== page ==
God’s Ambassadors: A History of the Christian Clergy in America

E. Brooks Holifield examines in detail the history of clergy—both Protestant and Catholic—within American religious history.

Reviewed by Michael W. Campbell, PhD, pastor, Wichita Seventh-day Adventist Church, Wichita, Kansas, United States

As a pastor and church historian, I found God’s Ambassadors to be a scintillating read that I could hardly put down! E. Brooks Holifield, one of my favorite historians, examines in detail the history of clergy—both Protestant and Catholic—within American religious history.

From the very beginning, argues Holifield, clergy have derived their authority from three sources: special status, divine gift or calling, and/or rational authority. From the colonial period up to the present, ministers have appealed in varying degrees to one or more of these sources.

Ministry in America took on a distinctive form from the begin­ning. Clergy were in short supply. Protestant pastors dominated the landscape (many of whom had previously been Catholic priests). Communities fortunate enough to have ministers would strive to keep them: 79 percent of clergy spent their entire lives in a single parish. Such ministers tended to be highly educated—as evidenced by the fact that 10 percent of New England clergy also practiced medicine (49). Many of the myths of ministry originated during the colonial period: the amazing ability of clergy to be able to study all day, every day, in their offices, contrasted with the realities of Cotton Mather’s admonition that every minister should “visit, visit, visit.” And I espe­cially appreciated learning that the leading cause of ministers getting themselves in trouble (and even dismissed) was insistence on trying to get their congregations to sing together in harmony (87).

The sermon dominated the ministerial landscape: most mem­bers could expect to hear 7,000 sermons during their lifetimes, ranging in length from one to two hours. “Clerical education assumed paramount importance among Protestants because their empha­sis on preaching required a clergy able to interpret biblical texts” (32). The shortage of clergy elevated the sacred office and, as a conse­quence, many colleges were begun in America to produce more pastors.

Revival and revolution signifi­cantly altered American ministry: the sensibilities of most Americans were shocked as women preachers rose up and African slaves were saved in significant numbers, especially in the American South (93). Democratic notions shifted from an appeal to the office to that of charisma as the source for clerical authority. For the first time, “conversion” was seen as a sign of ministerial success (105). Out of this arose one of the perennial debates that continues up to the present: the ordination of women. With the rise of the women’s rights movement, most notably at the 1848 Seneca Falls Convention, the way became clear, especially in Methodist and Christian Connexion circles, for female preachers. A high point was reached during the Millerite movement with female revivalists (127).

Religious diversity and populism continued to alter and shape ministry within the late nineteenth and early twentieth centuries. Holifield master­fully traces the diversity, especially the rise of Roman Catholicism, which quickly dominated the religious landscape. The 1940s saw perhaps the height of clerical influence in American religious history. One 1942 opinion poll cited clergy as one of the three top professions for “ ‘doing the most good’ ” (236). For the first time in American history, “church membership surpassed 50 percent of the population” in the 1940s, and the mid-1950s showed an increase of close to 60 percent (238). The professional ideal—with a highly educated ministry—gained broad support.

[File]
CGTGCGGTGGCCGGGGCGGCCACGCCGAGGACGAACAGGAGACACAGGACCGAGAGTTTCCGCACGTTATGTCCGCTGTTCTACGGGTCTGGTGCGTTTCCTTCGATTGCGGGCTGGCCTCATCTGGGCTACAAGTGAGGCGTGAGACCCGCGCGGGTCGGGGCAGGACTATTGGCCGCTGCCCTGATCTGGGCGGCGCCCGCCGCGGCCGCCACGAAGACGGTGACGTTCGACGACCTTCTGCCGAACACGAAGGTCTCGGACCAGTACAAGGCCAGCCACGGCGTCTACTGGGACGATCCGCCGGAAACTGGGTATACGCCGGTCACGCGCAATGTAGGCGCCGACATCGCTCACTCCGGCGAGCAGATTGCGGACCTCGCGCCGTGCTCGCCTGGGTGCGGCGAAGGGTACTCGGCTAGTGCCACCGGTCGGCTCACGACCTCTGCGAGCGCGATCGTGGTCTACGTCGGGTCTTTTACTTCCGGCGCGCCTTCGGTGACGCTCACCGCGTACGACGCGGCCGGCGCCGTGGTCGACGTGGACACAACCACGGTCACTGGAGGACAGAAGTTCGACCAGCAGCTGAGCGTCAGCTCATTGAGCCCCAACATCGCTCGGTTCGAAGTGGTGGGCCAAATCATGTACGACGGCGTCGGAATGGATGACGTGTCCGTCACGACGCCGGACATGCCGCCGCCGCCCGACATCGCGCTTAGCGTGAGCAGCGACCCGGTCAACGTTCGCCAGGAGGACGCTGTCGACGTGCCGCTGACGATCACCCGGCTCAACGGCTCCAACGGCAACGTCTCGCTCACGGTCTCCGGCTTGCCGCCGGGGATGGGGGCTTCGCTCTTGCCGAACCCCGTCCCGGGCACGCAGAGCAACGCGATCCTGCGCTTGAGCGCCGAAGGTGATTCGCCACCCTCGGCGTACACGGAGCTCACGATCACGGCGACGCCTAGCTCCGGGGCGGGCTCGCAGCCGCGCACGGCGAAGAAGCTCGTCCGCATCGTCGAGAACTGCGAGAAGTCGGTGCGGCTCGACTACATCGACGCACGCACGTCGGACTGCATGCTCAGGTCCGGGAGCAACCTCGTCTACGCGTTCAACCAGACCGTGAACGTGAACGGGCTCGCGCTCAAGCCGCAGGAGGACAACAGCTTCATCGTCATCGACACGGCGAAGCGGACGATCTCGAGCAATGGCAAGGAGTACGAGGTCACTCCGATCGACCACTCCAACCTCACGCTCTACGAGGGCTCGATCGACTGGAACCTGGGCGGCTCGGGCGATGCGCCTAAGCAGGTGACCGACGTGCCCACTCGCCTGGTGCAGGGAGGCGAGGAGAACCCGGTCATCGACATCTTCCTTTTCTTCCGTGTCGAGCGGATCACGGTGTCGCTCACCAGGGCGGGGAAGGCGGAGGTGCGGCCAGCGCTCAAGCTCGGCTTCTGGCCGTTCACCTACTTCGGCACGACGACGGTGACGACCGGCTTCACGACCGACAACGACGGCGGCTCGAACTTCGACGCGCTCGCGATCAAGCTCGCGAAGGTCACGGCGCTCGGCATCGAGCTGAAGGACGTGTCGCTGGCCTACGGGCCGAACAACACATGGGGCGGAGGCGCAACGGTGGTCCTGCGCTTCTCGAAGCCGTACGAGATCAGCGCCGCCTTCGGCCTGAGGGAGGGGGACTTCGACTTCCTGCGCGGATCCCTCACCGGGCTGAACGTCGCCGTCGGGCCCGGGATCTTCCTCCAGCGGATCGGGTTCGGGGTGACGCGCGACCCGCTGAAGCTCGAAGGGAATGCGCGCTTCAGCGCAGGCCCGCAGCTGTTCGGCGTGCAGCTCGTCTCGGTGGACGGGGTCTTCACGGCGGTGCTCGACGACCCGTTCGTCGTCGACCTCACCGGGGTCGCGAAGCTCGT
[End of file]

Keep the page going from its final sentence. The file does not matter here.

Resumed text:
The cultural crisis of the 1960s and 1970s altered the influence of American clergy once again. Holifield argues that stereotypes fail to capture the complexity (327). Divisions between “traditionalists” versus “progressives” extended to both Catholics and Protestants. The debate over ordination continued as some denominations, frustrated by the lack of progress, circumvented official channels with unofficial ordination services. New issues during the 1990s, especially gay clergy, held the greatest potential to split mainline churches. Despite this, no generation of clergy since the American Revolution had such a high percentage of college or seminary graduates. Yet the populist impulse in America remained strong; some preachers with little or no education at times attracted greater public presence than seminary graduates (332).

Holifield tells of the long-lasting influence of clergy in America in a compelling way. Despite new challenges in a secular age (341), surveys painted a mixed picture of the past three decades that high­lighted both the peril and, at other times, the promise of ministry. Still, Holifield cites research that the vast majority of clergy state “that they would choose priesthood or ministry again if they were starting over” (344).

Ministry has certainly changed greatly through American religious history. From the very earliest begin­nings up to the present, ministers have worried about their declining influence. Yet it appears that clergy continue to have a significant influ­ence within American society. I highly recommend this book to any pastor who wants to better under­stand his or her role and influence.

— Reviewed by Michael W. Campbell, PhD, pastor, Wichita Seventh-day Adventist Church, Wichita, Kansas, United States.

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Reviewed by Michael W. Campbell, PhD, pastor, Wichita Seventh-day Adventist Church, Wichita, Kansas, United States

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